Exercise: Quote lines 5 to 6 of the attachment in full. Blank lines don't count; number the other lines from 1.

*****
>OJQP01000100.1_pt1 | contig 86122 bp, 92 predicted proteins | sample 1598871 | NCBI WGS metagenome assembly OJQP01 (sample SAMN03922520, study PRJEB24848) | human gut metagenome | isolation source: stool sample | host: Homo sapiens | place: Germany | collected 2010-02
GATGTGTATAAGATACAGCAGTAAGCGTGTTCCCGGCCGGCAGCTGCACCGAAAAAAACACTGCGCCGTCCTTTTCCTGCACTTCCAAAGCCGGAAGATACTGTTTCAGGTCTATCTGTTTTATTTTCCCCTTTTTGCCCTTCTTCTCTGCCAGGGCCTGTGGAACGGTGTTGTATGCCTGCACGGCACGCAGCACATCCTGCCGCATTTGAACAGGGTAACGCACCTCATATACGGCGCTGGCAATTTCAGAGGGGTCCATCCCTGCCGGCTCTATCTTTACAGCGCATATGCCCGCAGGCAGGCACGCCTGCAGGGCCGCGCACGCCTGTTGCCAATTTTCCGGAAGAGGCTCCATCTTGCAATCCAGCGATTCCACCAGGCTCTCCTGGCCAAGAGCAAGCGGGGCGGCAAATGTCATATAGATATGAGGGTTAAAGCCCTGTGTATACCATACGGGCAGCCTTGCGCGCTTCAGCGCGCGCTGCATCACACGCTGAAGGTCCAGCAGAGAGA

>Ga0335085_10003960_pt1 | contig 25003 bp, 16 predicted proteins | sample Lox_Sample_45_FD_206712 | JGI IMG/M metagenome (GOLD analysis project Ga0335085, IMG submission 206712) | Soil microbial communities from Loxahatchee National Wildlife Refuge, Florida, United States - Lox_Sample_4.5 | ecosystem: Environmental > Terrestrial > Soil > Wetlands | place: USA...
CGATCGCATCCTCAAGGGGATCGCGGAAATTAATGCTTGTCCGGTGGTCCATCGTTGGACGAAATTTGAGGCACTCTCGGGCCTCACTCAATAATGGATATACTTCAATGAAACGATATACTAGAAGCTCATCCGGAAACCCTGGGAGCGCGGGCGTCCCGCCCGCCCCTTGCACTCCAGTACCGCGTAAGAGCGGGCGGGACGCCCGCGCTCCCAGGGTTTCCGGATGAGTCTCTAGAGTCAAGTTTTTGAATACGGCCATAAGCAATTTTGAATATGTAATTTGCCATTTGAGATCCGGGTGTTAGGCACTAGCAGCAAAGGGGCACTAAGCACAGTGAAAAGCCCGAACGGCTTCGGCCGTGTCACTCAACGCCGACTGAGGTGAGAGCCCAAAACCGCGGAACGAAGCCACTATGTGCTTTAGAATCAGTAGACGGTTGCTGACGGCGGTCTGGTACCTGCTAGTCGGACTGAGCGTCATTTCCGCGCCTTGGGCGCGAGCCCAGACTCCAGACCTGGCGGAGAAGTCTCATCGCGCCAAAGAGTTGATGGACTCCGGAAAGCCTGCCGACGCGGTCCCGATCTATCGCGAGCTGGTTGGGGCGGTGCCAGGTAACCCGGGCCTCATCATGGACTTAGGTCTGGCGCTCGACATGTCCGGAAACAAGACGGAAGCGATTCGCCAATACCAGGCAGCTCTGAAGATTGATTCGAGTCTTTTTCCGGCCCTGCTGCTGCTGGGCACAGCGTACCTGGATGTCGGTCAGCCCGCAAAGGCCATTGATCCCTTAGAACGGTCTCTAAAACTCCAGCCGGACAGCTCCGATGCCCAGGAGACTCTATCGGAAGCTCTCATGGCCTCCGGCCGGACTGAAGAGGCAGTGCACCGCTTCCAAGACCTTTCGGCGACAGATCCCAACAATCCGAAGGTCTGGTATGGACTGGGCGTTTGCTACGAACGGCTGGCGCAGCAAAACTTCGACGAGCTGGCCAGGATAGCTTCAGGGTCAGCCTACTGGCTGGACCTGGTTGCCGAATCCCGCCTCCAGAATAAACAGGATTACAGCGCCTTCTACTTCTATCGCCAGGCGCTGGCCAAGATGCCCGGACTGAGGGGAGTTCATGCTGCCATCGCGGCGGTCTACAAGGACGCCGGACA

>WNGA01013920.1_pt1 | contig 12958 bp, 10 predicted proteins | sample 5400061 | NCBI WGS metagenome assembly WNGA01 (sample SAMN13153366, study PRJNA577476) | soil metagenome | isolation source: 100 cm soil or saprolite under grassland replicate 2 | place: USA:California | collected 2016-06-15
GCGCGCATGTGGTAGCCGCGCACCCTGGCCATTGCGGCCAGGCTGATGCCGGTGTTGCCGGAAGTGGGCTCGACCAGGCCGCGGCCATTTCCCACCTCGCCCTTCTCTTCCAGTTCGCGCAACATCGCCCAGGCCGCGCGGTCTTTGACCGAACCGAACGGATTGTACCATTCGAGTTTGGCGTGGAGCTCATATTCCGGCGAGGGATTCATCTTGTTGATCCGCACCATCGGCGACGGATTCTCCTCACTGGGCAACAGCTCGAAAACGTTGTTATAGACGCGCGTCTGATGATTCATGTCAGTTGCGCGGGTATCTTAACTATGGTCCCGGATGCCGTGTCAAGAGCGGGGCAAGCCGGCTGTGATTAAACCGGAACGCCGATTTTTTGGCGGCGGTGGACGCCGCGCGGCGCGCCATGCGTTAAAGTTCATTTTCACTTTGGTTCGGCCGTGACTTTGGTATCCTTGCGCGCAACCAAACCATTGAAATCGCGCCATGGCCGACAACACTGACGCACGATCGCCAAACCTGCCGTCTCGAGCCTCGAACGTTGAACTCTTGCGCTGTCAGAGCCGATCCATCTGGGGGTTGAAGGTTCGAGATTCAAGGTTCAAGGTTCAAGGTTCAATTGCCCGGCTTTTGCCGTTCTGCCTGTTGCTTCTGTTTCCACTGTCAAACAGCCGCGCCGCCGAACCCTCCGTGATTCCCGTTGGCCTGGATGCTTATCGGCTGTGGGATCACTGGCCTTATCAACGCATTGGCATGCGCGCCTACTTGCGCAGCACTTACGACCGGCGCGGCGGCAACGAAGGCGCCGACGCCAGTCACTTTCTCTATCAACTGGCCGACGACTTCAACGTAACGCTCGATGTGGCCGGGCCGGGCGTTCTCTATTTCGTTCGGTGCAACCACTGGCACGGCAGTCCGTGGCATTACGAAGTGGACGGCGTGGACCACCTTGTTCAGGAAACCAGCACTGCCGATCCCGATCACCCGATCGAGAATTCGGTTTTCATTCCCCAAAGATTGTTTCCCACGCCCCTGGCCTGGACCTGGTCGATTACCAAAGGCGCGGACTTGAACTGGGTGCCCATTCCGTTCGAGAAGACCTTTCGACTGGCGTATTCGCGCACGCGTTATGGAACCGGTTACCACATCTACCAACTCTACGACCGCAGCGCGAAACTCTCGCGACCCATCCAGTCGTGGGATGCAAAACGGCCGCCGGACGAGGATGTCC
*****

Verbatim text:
>WNGA01013920.1_pt1 | contig 12958 bp, 10 predicted proteins | sample 5400061 | NCBI WGS metagenome assembly WNGA01 (sample SAMN13153366, study PRJNA577476) | soil metagenome | isolation source: 100 cm soil or saprolite under grassland replicate 2 | place: USA:California | collected 2016-06-15
GCGCGCATGTGGTAGCCGCGCACCCTGGCCATTGCGGCCAGGCTGATGCCGGTGTTGCCGGAAGTGGGCTCGACCAGGCCGCGGCCATTTCCCACCTCGCCCTTCTCTTCCAGTTCGCGCAACATCGCCCAGGCCGCGCGGTCTTTGACCGAACCGAACGGATTGTACCATTCGAGTTTGGCGTGGAGCTCATATTCCGGCGAGGGATTCATCTTGTTGATCCGCACCATCGGCGACGGATTCTCCTCACTGGGCAACAGCTCGAAAACGTTGTTATAGACGCGCGTCTGATGATTCATGTCAGTTGCGCGGGTATCTTAACTATGGTCCCGGATGCCGTGTCAAGAGCGGGGCAAGCCGGCTGTGATTAAACCGGAACGCCGATTTTTTGGCGGCGGTGGACGCCGCGCGGCGCGCCATGCGTTAAAGTTCATTTTCACTTTGGTTCGGCCGTGACTTTGGTATCCTTGCGCGCAACCAAACCATTGAAATCGCGCCATGGCCGACAACACTGACGCACGATCGCCAAACCTGCCGTCTCGAGCCTCGAACGTTGAACTCTTGCGCTGTCAGAGCCGATCCATCTGGGGGTTGAAGGTTCGAGATTCAAGGTTCAAGGTTCAAGGTTCAATTGCCCGGCTTTTGCCGTTCTGCCTGTTGCTTCTGTTTCCACTGTCAAACAGCCGCGCCGCCGAACCCTCCGTGATTCCCGTTGGCCTGGATGCTTATCGGCTGTGGGATCACTGGCCTTATCAACGCATTGGCATGCGCGCCTACTTGCGCAGCACTTACGACCGGCGCGGCGGCAACGAAGGCGCCGACGCCAGTCACTTTCTCTATCAACTGGCCGACGACTTCAACGTAACGCTCGATGTGGCCGGGCCGGGCGTTCTCTATTTCGTTCGGTGCAACCACTGGCACGGCAGTCCGTGGCATTACGAAGTGGACGGCGTGGACCACCTTGTTCAGGAAACCAGCACTGCCGATCCCGATCACCCGATCGAGAATTCGGTTTTCATTCCCCAAAGATTGTTTCCCACGCCCCTGGCCTGGACCTGGTCGATTACCAAAGGCGCGGACTTGAACTGGGTGCCCATTCCGTTCGAGAAGACCTTTCGACTGGCGTATTCGCGCACGCGTTATGGAACCGGTTACCACATCTACCAACTCTACGACCGCAGCGCGAAACTCTCGCGACCCATCCAGTCGTGGGATGCAAAACGGCCGCCGGACGAGGATGTCC